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Study abroad: U-M reports 15-percent increase in students overseas

November 16, 2015
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U-M students stop in Santiago, Chile, as they study they country's wine industry.

U-M students stop in Santiago, Chile, as they study the country’s wine industry for a course at the Ross School of Business.

ANN ARBOR—For the second straight year, the number of University of Michigan students studying abroad increased by 15 percent, placing U-M fifth in the nation among higher education institutions with the most students overseas, a report said Monday.

The university had 2,719 U.S. students earning credit in education-abroad programs in 2013-14, compared to 2,365 in the previous period when U-M was ranked No. 6, according to the annual Open Doors report by the Institute of International Education, a New York-based nonprofit.

“U-M is transforming its educational environment so that every student can have a high-impact engaged learning experience. The growth in education abroad provides us with another means to achieve this goal,” said James Holloway, vice provost for global and engaged learning.

“Our schools and colleges have done tremendous work to grow our capacity to deliver these programs. We have also seen increasing numbers of students designing their own educational experiences abroad.”

Although the highly regarded Open Doors report is the most complete census of education abroad in the U.S., the study does not provide a complete count of how many U-M students have gone overseas.

Not included in the report—commissioned by the U.S. State Department—are students who are not U.S. citizens. Also excluded are those who go abroad for noncredit “co-curricular” activities, such as internships, volunteer projects, research and performances.

When U-M includes these students in its total education-abroad tally, the university had nearly 5,000 students overseas in 2013-14—almost double the number in the Open Doors report.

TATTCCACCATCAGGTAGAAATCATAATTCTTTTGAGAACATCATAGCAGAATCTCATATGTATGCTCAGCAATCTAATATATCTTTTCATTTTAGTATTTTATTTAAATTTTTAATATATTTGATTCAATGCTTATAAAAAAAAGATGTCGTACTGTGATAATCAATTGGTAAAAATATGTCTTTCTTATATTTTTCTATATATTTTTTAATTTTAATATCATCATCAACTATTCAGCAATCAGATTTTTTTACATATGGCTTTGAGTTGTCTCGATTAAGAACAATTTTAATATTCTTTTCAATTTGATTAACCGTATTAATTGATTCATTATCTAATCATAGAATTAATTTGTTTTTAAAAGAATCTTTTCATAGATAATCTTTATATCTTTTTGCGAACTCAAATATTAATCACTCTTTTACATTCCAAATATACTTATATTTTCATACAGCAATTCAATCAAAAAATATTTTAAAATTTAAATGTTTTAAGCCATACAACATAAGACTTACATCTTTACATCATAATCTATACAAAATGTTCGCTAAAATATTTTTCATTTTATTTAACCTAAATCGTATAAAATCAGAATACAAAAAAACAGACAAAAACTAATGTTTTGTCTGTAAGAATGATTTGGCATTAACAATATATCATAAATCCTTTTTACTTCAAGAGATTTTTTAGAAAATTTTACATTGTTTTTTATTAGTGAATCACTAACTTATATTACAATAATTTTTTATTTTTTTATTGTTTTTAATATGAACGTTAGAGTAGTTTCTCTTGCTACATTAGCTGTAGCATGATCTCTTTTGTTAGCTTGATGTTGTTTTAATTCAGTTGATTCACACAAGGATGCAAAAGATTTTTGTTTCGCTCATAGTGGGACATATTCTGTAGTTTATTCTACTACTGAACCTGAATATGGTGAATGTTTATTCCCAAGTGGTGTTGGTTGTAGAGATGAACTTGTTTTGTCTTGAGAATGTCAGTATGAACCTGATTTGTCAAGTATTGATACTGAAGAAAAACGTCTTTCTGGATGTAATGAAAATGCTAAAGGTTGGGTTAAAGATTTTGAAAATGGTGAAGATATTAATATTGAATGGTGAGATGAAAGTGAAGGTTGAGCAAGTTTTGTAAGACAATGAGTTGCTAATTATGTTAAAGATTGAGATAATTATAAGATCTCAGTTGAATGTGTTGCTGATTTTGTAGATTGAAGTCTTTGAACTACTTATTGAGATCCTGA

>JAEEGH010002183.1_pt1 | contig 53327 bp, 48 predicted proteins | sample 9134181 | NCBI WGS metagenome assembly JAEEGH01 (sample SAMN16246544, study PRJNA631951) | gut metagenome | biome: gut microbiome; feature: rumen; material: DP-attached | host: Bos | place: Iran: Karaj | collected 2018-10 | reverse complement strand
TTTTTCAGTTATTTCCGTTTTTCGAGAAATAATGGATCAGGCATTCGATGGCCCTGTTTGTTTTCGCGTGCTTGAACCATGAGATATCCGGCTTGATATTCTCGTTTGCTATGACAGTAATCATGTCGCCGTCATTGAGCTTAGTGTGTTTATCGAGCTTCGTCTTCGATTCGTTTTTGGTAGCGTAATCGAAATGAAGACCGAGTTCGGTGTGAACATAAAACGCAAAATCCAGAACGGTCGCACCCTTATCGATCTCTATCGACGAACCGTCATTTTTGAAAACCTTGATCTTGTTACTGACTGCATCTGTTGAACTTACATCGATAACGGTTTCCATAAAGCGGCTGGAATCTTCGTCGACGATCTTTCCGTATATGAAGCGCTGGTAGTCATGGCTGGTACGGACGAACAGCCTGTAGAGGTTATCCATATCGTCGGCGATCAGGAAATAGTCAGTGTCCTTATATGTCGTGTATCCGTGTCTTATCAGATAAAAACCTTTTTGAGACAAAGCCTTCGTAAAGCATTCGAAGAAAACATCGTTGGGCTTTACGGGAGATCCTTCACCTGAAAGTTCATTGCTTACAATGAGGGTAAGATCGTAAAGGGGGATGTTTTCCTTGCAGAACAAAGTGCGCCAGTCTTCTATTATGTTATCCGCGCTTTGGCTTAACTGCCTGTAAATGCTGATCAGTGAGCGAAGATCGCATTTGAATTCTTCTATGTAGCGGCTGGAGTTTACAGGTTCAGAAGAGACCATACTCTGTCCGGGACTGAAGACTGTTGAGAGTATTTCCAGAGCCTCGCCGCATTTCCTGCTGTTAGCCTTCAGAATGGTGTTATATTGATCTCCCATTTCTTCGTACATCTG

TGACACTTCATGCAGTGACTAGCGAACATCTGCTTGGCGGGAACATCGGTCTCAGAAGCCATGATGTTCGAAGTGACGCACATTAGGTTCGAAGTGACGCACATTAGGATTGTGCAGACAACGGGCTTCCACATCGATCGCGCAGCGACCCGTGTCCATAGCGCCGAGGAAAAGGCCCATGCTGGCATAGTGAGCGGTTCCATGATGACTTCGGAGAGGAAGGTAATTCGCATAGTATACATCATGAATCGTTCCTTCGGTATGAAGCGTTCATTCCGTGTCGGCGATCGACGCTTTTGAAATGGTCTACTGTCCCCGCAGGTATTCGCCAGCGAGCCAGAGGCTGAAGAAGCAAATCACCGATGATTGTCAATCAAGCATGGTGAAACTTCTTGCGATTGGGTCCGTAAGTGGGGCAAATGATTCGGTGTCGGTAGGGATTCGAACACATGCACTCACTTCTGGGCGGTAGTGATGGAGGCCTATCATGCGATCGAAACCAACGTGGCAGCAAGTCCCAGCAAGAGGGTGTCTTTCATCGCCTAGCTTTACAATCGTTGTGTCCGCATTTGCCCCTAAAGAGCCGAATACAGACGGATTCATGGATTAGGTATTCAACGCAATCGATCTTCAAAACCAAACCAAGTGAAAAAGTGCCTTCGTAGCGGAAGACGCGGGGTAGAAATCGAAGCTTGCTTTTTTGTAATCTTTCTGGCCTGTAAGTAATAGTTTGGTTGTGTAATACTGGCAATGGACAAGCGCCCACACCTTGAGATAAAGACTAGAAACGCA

Safety is always a key concern for all of U-M’s international travelers, and U-M has a professional staff who assess security situations worldwide, advise students about risks before they depart and stay in close touch with them at their international sites. All U-M travelers are required to register their travel via an online system that supports emergency response for travelers abroad.

The institution with the most students studying abroad was New York University, followed by the University of Texas, Texas A&M University and the University of Southern California.

The report also looks at the size of the international student body at U.S. schools. The number of international students at U-M grew by 2 percent to 7,423 in 2014-15, placing U-M 13th overall in the size of its international student population. Of these, 56 percent were graduate students, 25 percent were undergraduates and 19 percent were engaged in post-degree practical training.

“U-M is currently engaged in an important diversity strategic planning process. We know this diversity is tied closely to our ability to be an intellectually excellent academic environment,” Holloway said. “Our incredible population of international students enriches the intellectual environment for all students, while simultaneously delivering on our mission to serve the people of Michigan and the world by creating and communicating knowledge, and creating leaders to challenge the present and enrich the future.”

Open Doors 2015 report

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